For, what is the peculiar character of the modern world—the difference which chiefly distinguishes modern institutions, modern social ideas, modern life itself, from those of times long past? It is, that human beings are no longer born to their place in life, and chained down by an inexorable bond to the place they are born to, but are free to employ their faculties, and such favourable chances as offer, to achieve the lot which may appear to them most desirable.

The core idea of 19th-century feminism was clear: participation in this great liberal project of human emancipation should be inclusive of everyone. It is right that all people should so aspire. But this aspiration can easily turn to pathology with the wrong theory on how best to seek continued improvement.

Most fundamentally, the problem traces to a deeply flawed understanding of the precise reason why bondage persists. If you believe that progress consists of a mathematical definition of perfect equality, and the reason we are not there yet is due to one group winning at the expense of another, and therefore the path forward is forged by disparaging and harming others, climbing over reputations and bodies to realize your own dreams, you have set up a framework for a war of all against all.

This worldview is neatly summed up in the phrase conflict sociology. Where are the irreconcilable conflicts? The varieties are essentially infinite. Find any biological trait, posit it as a collective interest, set that trait against all other traits, and then struggle for power and privilege; your outlook comes to be characterized by loathing and resentment against the collective guilt of everyone but yourself.

Are You Happy?

Just about anyone can play this game. Modern politics encourages it and rewards it. Whether this is a productive way to spend your days is another matter. It’s surely not a path to pesonal happiness. Listening to interviews with the participants, organizers, and speakers confirms this impression. This is not an aspirational gathering. It’s a gathering that seethes in resentment. It can no longer even pretend to be a united front of anything in particular.

But they will claim: White men have been running the system for centuries and look at the evil that has resulted. What do you expect us to do? First, realize that the problem is not white men; it is power exercised by anyone over anyone else. Second, realize that a politics based on retribution, bad theory, and reckless claims of collective guilt produces another round of injustices, resentment, blowback, more violence, and a return of the world that Mill said was the stuff of the past.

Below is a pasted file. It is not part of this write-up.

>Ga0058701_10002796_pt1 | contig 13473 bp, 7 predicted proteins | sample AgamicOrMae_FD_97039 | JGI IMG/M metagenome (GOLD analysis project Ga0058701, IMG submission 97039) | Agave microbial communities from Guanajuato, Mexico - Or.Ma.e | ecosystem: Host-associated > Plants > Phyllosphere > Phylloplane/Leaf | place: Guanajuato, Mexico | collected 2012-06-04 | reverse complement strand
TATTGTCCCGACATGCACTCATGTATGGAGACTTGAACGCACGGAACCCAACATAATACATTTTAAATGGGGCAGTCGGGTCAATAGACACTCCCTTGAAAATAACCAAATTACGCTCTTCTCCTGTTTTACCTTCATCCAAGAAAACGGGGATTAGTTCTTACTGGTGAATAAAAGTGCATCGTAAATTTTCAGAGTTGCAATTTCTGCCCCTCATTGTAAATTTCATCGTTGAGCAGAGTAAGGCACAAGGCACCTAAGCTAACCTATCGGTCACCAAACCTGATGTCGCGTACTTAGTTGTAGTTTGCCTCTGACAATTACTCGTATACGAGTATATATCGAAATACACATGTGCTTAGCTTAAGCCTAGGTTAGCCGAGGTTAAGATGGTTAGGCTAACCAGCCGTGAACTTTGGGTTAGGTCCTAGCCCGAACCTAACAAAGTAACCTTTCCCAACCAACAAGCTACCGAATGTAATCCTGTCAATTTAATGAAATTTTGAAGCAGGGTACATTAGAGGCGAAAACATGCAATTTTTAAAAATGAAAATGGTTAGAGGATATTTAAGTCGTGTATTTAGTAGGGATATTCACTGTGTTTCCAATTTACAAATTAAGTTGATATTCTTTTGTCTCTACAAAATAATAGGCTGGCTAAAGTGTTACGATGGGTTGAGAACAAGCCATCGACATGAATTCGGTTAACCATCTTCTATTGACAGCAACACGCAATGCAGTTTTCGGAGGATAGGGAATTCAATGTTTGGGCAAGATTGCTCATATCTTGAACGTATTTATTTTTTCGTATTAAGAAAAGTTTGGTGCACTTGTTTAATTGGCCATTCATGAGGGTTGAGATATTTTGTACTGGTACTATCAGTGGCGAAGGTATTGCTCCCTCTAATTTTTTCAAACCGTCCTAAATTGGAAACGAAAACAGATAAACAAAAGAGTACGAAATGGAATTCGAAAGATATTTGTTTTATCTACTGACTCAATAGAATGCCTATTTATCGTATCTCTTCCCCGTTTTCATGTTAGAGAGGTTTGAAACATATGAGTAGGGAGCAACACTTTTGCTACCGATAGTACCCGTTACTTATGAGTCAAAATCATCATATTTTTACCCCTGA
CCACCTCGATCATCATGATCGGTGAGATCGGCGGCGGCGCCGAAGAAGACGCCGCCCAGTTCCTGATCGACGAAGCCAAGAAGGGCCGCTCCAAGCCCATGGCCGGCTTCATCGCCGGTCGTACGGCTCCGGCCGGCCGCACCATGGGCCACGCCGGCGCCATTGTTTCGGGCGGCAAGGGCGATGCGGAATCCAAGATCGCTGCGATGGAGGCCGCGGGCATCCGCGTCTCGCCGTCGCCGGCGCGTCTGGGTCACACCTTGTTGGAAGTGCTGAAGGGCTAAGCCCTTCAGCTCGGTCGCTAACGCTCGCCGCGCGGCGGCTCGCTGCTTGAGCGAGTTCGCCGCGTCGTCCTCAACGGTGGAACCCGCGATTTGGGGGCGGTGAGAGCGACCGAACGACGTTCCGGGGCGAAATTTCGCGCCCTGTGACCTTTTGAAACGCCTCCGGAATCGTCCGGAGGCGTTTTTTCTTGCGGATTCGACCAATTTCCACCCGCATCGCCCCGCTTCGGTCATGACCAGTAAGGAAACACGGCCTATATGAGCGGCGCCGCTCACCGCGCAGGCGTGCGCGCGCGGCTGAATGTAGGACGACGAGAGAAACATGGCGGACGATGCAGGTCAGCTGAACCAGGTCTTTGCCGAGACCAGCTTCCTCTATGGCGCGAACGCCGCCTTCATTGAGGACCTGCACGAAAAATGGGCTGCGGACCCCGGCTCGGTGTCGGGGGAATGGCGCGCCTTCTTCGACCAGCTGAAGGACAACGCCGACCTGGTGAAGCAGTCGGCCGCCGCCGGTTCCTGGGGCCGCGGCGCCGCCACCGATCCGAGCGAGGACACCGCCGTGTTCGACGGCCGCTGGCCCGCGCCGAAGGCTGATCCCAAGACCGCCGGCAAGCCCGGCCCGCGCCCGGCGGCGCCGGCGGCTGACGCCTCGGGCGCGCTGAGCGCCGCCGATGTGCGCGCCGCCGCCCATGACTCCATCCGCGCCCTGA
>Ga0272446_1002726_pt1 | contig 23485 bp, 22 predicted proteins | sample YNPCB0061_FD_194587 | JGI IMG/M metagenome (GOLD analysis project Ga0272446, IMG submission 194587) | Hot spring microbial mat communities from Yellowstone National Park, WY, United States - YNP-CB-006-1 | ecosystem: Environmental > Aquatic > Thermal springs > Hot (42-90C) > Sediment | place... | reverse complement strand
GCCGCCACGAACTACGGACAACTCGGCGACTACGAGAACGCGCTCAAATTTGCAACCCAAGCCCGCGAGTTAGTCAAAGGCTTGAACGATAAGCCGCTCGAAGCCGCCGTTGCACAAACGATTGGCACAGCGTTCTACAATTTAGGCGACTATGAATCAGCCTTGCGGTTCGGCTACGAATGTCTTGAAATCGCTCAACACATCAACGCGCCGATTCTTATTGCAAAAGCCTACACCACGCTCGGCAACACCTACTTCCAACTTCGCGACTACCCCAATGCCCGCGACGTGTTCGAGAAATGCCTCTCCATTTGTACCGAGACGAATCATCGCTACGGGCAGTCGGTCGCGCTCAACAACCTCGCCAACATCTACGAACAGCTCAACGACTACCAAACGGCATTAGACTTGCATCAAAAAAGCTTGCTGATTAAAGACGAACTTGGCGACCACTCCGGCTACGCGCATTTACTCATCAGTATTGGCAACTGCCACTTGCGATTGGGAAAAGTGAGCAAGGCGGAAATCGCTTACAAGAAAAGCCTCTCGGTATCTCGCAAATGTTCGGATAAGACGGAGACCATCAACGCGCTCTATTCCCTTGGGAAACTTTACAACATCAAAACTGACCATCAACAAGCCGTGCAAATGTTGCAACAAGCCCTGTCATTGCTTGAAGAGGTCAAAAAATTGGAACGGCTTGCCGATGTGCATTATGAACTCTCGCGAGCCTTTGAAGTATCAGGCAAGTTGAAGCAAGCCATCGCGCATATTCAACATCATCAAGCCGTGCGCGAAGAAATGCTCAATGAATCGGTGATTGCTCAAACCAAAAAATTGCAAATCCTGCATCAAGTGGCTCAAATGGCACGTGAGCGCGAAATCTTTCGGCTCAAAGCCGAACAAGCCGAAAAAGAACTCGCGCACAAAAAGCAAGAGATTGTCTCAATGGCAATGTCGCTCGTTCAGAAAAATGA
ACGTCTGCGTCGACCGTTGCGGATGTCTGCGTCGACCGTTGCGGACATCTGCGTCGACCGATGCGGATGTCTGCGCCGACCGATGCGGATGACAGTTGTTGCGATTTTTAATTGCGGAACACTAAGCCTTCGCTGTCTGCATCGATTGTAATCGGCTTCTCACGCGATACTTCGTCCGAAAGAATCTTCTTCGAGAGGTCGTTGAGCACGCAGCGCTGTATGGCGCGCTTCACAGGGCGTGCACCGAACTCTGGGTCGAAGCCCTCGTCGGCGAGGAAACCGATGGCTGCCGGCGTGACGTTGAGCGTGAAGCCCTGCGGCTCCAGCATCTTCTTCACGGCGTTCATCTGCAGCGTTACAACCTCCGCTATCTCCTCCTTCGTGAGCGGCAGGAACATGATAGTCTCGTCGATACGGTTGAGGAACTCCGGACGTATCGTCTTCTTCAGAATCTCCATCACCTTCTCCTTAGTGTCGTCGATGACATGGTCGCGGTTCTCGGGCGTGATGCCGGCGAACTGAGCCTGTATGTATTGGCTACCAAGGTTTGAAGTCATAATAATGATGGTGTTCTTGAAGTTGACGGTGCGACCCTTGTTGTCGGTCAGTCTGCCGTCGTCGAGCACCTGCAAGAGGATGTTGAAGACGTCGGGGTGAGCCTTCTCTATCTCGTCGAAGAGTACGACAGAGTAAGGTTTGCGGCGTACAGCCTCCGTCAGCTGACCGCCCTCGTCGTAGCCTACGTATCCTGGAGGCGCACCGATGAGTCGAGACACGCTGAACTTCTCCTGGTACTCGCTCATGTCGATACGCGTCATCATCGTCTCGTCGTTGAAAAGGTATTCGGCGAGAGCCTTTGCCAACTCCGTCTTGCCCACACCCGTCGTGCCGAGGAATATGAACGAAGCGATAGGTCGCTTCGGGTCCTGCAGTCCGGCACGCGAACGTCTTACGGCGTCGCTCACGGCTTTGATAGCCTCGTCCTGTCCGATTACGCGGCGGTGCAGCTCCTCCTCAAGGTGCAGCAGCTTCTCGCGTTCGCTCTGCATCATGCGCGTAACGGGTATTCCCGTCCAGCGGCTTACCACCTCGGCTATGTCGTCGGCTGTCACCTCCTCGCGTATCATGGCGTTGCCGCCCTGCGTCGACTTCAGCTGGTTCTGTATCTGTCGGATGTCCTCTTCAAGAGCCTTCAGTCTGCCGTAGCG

As for the real solution, the answer is the same here as always. Stop dehumanizing individuals by conscripting them into your chosen class structure. Dismantle the institution that weaponizes resentment, which is the state itself. Recognize that all people seek dignity and a better life. Work for the only solution to social problems, which is pure freedom for everyone and the building of society without violence, power, and exploitation. Build a society of cooperation rather than conflict.

Here is the original liberal project as Mill desribes it in 1869.

The modern conviction, the fruit of a thousand years of experience, is, that things in which the individual is the person directly interested, never go right but as they are left to his own discretion; and that any regulation of them by authority, except to protect the rights of others, is sure to be mischievous. This conclusion, slowly arrived at, and not adopted until almost every possible application of the contrary theory had been made with disastrous result, now (in the industrial department) prevails universally in the most advanced countries, almost universally in all that have pretensions to any sort of advancement. It is not that all processes are supposed to be equally good, or all persons to be equally qualified for everything; but that freedom of individual choice is now known to be the only thing which procures the adoption of the best processes, and throws each operation into the hands of those who are best qualified for it. Nobody thinks it necessary to make a law that only a strong-armed man shall be a blacksmith. Freedom and competition suffice to make blacksmiths strong-armed men, because the weak-armed can earn more by engaging in occupations for which they are more fit. In consonance with this doctrine, it is felt to be an overstepping of the proper bounds of authority to fix beforehand, on some general presumption, that certain persons are not fit to do certain things.

The freedom of choice – the absence of imposition by state authority – that Mill describes here is a much better path that the politics of identity, retribution, and destruction.

Jeffrey A. Tucker

Jeffrey A. Tucker served as Editorial Director for the American Institute for Economic Research from 2017 to 2021.